Although our study provides some valuable information about the structure of gynecomastia that affects daily life and disrupts functionality, the limitations of our study should be considered. The first limitation of the study is that the sample size is relatively small. Other limitations of the study include the fact that measuring values in the morning may be insufficient to reflect the 24-h hormone levels because the measured hormones have circadian rhythms, and the age group of the individuals involved in the study was adolescence, when biologic changes occur and sensitivity to psychosocial factors increases. This should be taken into account when making general conclusions from the study results. The strengths of the study include being a randomized, controlled trial, and the exclusion of obese adolescents because obesity may have possible effects on the development of psychopathologies through biologic and psychosocial factors.

It should be taken into account that gynecomastia may cause psychopathologies that impair functionality, and it may lead to adverse effects on self-esteem and body perception in the adolescents. As far as we know, our study is the first in the literature to include clinical interviews and structured interviews in terms of all psychopathologies. With regards to the literature and our study findings, we conclude that gynecomastia is a psychoendocrine disorder and similar to psychiatric diseases, psychosocial stressors on genetic and biologic bases may contribute to the development of psychopathologies. In our study, although the gynecomastia group had significantly greater psychopathologyies, there was no direct relationship between impairments in self-esteem and body perception and sex steroids. However, gynecomastia duration and stage were found to be more effective on psychopathology, self esteem, and body perception in gynecomastia. It was found that cortisol was higher in adolescents with internalization disorder in the study group and was associated with gynecomastia duration.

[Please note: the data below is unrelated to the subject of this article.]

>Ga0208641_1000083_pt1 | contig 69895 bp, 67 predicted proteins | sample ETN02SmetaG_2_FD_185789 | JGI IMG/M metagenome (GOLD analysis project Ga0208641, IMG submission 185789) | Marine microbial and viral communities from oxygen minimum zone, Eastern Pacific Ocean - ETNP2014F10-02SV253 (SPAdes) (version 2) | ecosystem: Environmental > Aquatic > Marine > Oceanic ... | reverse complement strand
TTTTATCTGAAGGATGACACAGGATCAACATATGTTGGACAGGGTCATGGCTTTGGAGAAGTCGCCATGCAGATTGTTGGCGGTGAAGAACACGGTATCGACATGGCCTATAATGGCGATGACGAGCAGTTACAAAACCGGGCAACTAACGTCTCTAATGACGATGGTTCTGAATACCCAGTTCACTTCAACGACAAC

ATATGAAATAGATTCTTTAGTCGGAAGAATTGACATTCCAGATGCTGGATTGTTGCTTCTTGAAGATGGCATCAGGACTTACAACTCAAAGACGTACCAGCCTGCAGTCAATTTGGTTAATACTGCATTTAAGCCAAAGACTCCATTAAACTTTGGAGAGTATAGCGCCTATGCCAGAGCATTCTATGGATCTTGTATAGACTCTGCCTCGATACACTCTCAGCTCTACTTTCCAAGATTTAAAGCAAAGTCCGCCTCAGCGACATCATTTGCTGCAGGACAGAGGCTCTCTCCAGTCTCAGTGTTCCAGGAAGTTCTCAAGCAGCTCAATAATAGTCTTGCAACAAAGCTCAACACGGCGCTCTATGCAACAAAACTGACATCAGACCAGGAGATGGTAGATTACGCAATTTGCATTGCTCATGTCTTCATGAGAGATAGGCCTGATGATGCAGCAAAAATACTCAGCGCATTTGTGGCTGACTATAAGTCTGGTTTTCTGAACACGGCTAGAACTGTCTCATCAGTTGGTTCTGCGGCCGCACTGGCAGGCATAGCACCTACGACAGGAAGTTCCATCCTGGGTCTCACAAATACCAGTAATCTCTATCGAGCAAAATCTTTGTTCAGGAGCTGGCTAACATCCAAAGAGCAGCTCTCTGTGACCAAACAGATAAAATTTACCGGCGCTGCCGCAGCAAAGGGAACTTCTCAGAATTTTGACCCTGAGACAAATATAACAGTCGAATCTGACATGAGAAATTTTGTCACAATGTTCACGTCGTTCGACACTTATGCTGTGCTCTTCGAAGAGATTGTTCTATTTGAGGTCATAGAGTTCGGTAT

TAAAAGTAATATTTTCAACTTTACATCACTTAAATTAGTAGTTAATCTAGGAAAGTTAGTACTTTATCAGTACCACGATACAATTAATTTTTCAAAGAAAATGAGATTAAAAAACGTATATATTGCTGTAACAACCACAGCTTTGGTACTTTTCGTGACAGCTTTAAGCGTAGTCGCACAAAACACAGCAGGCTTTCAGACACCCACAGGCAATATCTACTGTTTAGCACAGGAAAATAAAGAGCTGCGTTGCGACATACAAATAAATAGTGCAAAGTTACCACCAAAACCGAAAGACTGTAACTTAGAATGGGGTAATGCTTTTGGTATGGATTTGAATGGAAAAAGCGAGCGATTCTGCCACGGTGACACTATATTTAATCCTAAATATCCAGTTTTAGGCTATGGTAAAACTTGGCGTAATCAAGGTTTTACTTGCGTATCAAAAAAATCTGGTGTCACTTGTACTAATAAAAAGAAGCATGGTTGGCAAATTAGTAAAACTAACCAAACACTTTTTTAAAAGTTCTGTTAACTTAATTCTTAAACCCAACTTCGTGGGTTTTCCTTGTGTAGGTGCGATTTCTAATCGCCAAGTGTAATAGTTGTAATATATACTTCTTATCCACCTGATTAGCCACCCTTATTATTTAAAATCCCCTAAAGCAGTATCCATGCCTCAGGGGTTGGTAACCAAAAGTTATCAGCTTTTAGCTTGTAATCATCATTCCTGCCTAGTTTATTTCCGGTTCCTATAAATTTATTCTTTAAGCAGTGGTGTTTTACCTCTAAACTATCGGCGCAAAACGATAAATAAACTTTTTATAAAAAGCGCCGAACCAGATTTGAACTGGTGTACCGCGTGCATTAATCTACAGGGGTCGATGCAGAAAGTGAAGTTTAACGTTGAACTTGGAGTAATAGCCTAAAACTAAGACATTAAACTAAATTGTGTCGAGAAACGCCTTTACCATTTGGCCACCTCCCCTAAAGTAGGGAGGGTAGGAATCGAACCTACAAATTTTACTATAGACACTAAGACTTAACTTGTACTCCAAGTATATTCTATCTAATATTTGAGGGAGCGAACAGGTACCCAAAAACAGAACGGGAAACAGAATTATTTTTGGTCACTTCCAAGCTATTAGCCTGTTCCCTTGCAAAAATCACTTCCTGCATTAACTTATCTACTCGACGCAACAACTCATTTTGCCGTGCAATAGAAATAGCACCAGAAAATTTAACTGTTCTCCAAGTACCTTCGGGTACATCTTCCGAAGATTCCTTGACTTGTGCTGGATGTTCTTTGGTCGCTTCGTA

It should not be forgotten that informing adolescents and their families about the disease process and the psychiatric problems that may develop, and encouraging behavioral approaches that may improve self-esteem and body perception in the early phase can contribute to the prevention of future psychopathologies, as well as the deterioration of difficulties experienced.


This research was supported by Atatürk University Scientific Research Projects Coordination Unit with the PRJ 2013/239 Project Code.

Conflicts of Interest

No potential conflict of interest relevant to this article was reported.

Author Contributions

Conceptualization: Semiha Comertoglu Arslan, Onur Burak Dursun. Data acquisition: Semiha Comertoglu Arslan, Atilla Cayır, Zerrin Orbak. Supervision: Ibrahim Selcuk Esin, Onur Burak Dursun. Writing−original draft: Semiha Comertoglu Arslan, Onur Burak Dursun. Writing−review & editing: Semiha Comertoglu Arslan, Ibrahim Selcuk Esin, Onur Burak Dursun.


Clinical and demographic characteristics of the study and control groups

Characteristic Study group (n = 50) Control group (n = 50) p value
Age (yr) 13.7 ± 1.5 13.8 ± 1.6 0.633
Weight (kg) 54.5 ± 11.4 52.5 ± 11.1 0.339
Height (cm) 161.4 ± 10.5 162.3 ± 11.8 0.831
BMI (kg/m2) 20.6 ± 2.6 19.6 ± 2.1 0.812

Values are presented as mean ± standard deviation.

BMI, body mass index.

RSES and BIPS scores

Variables Study group Control group p value

Mean ± SD Median Min−Max Mean ± SD Median Min−Max
RSES score 2.36 ± 1.56 2 0−6 1.64 ± 1.15 1 0−4 0.024
BIPS score 145.68 ± 27.28 2 67−190 157.78 ± 19.06 155.5 124−199 0.022

RSES, Rosenberg Self-Esteem Scale; BIPS, Body Image Perception Scale; SD, standard deviation.

Distribution of the study group by Tanner stage, duration of gynecomastia, ınternalization disorder, and difficulties experienced due to gynecomastia

Variables Adolescents Adolescents with internalization disorders Adolescents with difficulties experienced due to gynecomastia
Tanner stage
1 6 1 (16.7) 1 (16.7)
2 22 13 (59.0) 8 (36.4)
3 21 19 (90.5) 10 (47.6)
4 1 1 (100) 1 (100)
< 3 months 7 4 (57.1) 0 (0)
3−6 months 9 4 (44.4) 4 (44.4)
6 months−1 year 5 4 (80.0) 3 (60.0)
1−2 years 18 12 (66.7) 6 (33.3)
> 2 years 11 10 (90.9) 7 (63.6)

Values are presented as number only or number (%).